TERRE HAUTE, Ind. (Feb. 13, 2019) — Rose-Hulman Institute of Technology hopes to spark college and high school students into becoming future space explorers and innovators through a fun-filled day of design projects and other activities March 16, from noon to 5 p.m., in the institute’s Sports and Recreation Center.
The free event, called SPARK (Student Projects Advocating Resourceful Knowledge), has been organized by Rose-Hulman’s Building Undergraduate Diversity (RoseBUD) program, with support from Ford Motor Company, Halliburton and ArcelorMittal. It strives to promote growth for students in innovation and creative design through the use of teamwork, networking, and mentorship in an exciting and challenging environment.
Students wishing to participate must register online atby March 9.
This year’s activities will have teams of Rose-Hulman and high school students participating in hands-on activities centered around going to space. Team-building projects will have the students getting to know about each other and their design skills before working together on the space-related group activities.
“We want to get students excited about engineering, design and teamwork. These students could become the engineers, scientists and mathematicians who return us to the moon along with exploring Mars and other areas of our universe,” said RoseBUD mentor Carlotta Berry, associate professor of electrical and computer engineering.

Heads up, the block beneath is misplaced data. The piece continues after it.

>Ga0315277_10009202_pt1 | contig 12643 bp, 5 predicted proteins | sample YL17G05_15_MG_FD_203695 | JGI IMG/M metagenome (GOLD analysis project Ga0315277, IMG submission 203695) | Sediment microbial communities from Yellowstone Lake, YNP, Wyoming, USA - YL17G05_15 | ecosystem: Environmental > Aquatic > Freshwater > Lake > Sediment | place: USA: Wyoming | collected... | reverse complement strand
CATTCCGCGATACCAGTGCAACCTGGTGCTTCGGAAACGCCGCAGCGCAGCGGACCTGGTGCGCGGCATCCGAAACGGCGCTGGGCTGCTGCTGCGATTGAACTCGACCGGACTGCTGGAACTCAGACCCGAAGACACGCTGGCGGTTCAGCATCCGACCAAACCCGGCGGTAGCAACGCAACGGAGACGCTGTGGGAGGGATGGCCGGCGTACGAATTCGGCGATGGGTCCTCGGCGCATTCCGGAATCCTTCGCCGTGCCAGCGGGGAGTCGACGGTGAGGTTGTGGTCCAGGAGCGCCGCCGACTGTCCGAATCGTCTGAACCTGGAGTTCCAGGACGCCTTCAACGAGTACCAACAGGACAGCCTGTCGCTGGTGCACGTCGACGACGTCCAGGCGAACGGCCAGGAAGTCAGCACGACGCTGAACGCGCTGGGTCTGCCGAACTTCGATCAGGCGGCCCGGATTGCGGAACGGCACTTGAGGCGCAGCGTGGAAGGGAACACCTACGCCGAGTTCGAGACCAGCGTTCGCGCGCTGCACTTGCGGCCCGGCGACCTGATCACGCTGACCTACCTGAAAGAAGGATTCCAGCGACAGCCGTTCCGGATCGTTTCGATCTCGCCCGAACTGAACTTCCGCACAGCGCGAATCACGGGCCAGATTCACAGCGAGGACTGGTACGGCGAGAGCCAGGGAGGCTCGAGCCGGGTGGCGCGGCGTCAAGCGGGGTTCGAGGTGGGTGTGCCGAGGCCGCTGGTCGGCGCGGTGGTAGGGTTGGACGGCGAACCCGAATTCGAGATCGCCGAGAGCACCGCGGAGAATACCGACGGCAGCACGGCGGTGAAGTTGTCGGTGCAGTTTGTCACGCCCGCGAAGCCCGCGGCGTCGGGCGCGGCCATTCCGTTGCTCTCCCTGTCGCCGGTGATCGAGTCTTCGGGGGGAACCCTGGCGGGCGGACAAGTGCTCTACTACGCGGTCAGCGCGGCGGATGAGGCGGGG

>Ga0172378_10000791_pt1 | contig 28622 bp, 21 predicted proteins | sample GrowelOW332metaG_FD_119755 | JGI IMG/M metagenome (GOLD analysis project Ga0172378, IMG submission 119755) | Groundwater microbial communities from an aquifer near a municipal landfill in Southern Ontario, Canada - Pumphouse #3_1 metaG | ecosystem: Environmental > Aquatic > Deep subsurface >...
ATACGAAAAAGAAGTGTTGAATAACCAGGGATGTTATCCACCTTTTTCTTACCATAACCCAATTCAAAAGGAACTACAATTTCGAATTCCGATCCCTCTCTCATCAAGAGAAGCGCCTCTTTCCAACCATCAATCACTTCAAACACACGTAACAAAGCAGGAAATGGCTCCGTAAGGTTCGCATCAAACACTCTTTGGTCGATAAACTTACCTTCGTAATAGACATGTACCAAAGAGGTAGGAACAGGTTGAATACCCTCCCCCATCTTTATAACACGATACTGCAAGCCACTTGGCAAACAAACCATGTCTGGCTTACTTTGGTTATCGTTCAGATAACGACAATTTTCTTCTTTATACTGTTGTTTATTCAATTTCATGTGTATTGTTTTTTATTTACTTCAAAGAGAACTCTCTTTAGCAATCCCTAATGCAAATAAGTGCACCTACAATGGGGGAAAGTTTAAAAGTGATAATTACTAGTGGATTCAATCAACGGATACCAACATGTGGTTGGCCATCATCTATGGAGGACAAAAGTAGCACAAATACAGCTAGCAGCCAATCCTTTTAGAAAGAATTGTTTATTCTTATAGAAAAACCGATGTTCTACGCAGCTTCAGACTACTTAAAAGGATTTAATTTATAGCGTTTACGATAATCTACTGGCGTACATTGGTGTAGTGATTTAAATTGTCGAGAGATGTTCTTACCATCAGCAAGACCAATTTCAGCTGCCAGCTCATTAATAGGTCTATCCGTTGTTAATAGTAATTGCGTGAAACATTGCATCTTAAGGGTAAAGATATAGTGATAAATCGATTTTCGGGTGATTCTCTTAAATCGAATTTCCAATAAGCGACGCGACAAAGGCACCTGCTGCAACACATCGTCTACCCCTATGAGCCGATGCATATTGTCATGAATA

Besides the design competition, there will be an introduction to creative design practices and discussions with Rose-Hulman professors and alumni about careers in science, engineering and mathematics. Special guests will include 2006 Rose-Hulman computer engineering alumnus Shawn Hymel, a former SparkFun Engineering Superhero.
Lunch and snacks will be served to all participants.
Teams with the best technical and creative designs, as determined by guest judges, will win prizes provided by the corporate sponsors and the RoseBUD program.
The RoseBUD program is designed to encourage more students towards careers in science, technology, engineering, and mathematics, as Rose-Hulman continues to seek ways to broaden diversity among students studying those topics.